For over 15 years, the IRS has discriminated against S Corporations when it comes to estate taxes and other matters where business valuation plays a role and, for 15 years, S Corp has been fighting them on it.

Our S-Corp advisor Nancy Fannon has written extensively on the subject. In 2007, we told you about her book, The Comprehensive Guide to S Corporation Valuation, which did a great job of laying out the entire issue.

Now, Nancy has followed up with Taxes and Value: The Ongoing Research and Analysis Relating to the S Corporation Valuation Puzzle. You can purchase the book here and you can register here for a special May 20th webinar workshop Nancy is hosting.

For those new to the issue, the challenge is whether the courts take taxes into account when they value S corporations as part of an estate or other legal proceeding.  In many cases, the courts ignore the taxes S corporations pay, resulting in them being subject to 60 percent or higher premium over similar C corporations. As you can imagine, premiums that large have been noticed by the S corporation community.

The discrimination stems from the Gross v. Commissioner case decided in 1999 where the court ruled against “tax affecting” the projected income of the S corporation – that is, adjusting the income down to reflect taxes paid – because S corporations are not subject to the corporate tax.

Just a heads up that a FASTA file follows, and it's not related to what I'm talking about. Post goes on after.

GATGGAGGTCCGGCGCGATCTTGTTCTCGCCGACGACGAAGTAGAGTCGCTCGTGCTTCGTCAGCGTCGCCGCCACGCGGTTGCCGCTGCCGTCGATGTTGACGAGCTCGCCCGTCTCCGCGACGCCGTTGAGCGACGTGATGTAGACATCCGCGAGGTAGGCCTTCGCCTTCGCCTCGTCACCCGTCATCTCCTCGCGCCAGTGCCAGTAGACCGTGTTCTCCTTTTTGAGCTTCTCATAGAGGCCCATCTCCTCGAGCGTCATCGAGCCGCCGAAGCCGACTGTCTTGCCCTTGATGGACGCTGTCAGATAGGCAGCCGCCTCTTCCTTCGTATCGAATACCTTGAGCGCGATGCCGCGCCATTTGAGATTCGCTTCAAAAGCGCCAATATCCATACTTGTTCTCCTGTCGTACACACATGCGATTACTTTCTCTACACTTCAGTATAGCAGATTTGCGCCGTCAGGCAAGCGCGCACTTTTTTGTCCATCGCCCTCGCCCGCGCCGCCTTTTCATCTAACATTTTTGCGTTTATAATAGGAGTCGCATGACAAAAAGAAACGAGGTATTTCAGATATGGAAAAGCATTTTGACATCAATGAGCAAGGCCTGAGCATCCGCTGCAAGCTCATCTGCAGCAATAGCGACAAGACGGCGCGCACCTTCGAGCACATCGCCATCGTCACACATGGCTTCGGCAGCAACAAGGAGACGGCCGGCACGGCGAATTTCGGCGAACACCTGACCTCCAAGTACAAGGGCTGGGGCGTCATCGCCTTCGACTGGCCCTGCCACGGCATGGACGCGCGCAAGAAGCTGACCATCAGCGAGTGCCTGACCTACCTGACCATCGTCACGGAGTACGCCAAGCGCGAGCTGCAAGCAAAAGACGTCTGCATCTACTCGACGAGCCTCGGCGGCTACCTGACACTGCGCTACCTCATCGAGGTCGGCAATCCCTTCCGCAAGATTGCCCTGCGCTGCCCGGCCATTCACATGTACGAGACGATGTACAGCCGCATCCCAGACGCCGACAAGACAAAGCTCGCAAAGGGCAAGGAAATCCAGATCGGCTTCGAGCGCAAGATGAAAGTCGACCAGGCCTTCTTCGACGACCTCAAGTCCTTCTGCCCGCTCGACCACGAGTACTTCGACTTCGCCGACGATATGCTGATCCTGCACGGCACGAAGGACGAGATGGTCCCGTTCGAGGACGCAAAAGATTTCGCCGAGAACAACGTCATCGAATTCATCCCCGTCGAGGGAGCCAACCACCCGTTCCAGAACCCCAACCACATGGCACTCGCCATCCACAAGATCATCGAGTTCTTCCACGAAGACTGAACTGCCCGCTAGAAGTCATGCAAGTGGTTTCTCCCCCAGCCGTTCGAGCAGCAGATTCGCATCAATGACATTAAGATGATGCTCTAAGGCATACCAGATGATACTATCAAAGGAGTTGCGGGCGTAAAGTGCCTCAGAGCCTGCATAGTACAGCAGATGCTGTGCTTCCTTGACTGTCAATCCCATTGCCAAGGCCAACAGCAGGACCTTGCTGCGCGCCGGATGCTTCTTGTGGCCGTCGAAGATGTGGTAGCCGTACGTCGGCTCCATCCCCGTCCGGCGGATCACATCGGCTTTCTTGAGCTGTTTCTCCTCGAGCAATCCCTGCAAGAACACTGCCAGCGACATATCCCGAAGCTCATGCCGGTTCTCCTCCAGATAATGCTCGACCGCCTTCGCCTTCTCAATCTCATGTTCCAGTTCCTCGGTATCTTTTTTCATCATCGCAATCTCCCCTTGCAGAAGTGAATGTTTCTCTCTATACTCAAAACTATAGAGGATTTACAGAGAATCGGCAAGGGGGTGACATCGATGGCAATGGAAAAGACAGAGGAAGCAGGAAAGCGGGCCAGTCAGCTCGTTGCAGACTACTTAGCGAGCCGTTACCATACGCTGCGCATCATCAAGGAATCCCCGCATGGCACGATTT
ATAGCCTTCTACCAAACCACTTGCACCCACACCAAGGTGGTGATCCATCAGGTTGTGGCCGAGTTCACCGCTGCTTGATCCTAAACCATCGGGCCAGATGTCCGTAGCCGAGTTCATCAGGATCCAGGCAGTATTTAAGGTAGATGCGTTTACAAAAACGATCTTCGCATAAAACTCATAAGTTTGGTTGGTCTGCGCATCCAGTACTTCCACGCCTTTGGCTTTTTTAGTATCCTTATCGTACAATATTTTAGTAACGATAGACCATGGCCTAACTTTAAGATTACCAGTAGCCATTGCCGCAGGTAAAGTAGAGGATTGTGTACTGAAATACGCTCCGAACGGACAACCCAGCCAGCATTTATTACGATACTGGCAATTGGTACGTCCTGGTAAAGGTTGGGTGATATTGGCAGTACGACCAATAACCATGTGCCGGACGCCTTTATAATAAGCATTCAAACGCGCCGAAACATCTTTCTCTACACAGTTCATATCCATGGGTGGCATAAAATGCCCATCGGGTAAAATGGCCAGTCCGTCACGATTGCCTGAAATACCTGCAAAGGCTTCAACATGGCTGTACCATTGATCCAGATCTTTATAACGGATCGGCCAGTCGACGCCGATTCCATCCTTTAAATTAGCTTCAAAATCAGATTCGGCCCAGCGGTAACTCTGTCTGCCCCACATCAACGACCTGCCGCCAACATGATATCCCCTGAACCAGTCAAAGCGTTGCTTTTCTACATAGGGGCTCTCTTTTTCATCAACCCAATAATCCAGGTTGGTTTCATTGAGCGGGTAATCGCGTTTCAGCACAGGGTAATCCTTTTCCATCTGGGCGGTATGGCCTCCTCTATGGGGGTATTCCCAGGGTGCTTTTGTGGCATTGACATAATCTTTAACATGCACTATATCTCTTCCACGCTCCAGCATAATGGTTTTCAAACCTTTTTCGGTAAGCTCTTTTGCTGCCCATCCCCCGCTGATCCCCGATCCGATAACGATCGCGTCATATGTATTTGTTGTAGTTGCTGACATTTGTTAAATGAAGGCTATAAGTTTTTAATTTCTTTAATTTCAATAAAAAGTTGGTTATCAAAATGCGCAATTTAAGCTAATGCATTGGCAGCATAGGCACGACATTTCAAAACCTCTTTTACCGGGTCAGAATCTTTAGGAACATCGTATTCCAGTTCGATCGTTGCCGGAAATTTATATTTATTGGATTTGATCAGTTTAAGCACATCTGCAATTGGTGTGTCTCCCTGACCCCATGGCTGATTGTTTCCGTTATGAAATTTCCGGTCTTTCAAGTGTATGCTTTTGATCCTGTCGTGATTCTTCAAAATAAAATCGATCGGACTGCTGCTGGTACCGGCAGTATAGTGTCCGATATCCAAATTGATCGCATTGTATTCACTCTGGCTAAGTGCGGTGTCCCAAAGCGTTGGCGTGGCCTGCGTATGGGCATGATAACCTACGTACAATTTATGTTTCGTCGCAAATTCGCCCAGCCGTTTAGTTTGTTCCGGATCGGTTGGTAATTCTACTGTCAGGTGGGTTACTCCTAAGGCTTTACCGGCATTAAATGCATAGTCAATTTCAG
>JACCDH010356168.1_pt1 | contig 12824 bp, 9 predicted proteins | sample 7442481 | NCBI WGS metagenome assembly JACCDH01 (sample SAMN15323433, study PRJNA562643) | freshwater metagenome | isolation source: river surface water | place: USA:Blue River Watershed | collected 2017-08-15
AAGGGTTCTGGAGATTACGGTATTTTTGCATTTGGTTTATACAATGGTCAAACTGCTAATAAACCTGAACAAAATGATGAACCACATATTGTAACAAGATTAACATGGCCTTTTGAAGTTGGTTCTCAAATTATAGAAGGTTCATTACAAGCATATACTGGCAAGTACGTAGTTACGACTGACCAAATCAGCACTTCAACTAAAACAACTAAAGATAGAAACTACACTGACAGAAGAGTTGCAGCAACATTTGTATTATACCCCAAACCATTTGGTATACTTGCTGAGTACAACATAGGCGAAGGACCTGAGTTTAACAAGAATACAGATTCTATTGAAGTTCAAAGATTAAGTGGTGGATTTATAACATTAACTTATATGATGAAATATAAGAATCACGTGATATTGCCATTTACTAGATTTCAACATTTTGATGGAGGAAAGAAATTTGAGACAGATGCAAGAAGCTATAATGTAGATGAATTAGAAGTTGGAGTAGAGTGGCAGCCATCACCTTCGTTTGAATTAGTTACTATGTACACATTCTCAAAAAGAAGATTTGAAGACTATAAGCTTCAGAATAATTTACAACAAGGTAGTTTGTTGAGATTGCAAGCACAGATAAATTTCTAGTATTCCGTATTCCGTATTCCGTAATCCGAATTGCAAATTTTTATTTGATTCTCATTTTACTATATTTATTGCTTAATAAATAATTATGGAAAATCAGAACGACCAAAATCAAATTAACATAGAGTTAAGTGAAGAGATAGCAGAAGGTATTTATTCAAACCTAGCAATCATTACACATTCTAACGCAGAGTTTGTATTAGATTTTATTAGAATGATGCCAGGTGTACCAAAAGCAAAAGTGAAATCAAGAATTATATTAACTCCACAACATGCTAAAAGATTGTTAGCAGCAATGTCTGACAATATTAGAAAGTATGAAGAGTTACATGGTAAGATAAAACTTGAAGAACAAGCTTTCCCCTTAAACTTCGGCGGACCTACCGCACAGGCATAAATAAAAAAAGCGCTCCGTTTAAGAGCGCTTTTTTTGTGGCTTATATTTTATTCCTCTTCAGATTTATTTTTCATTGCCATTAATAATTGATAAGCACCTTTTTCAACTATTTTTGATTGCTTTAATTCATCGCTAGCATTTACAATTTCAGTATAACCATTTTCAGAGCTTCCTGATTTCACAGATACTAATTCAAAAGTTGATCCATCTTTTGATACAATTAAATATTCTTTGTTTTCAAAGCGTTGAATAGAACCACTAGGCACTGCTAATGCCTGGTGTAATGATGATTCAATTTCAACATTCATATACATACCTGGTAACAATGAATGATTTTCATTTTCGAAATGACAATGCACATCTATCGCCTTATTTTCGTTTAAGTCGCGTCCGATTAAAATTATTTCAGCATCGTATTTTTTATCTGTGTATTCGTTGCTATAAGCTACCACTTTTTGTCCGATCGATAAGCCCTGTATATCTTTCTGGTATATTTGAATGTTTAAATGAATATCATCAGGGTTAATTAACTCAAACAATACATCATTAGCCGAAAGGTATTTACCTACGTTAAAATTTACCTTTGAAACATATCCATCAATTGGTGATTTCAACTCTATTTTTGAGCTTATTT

The tax community will recognize that the court was effectively asserting a distinction without a difference.  The lack of an entity level tax on S corporations is one of form, not substance.  S corporation shareholders are required to pay tax on their business income when it is earned (just like C corporations), regardless of whether the income is distributed (just like C corporations), and often at higher rates than C corporations are subject to.  This reality is lost in the Gross decision.

The effect of that decision is that, in many cases, the IRS fails to adjust the fair market value of an S corporation to reflect the business’s overall tax liability, as they do when assessing the fair market value of a C corporation. Congress should be aware of this on-going discrimination on the part of the IRS against S corporations.

S corporations pay taxes – lots of them — through their shareholders.  As our 2012 Quantria made clear, the average tax burden on S corporations is actually higher than the corresponding burden on C corporations, and this tax burden should be reflected in their fair market value when they are part of an estate.

If S corporation valuation is important to you, read Nancy’s book and watch her seminar.  And know that with the ongoing debate over the estate tax, S-CORP will continue to fight the good fight and ensure family-owned businesses are valued fairly.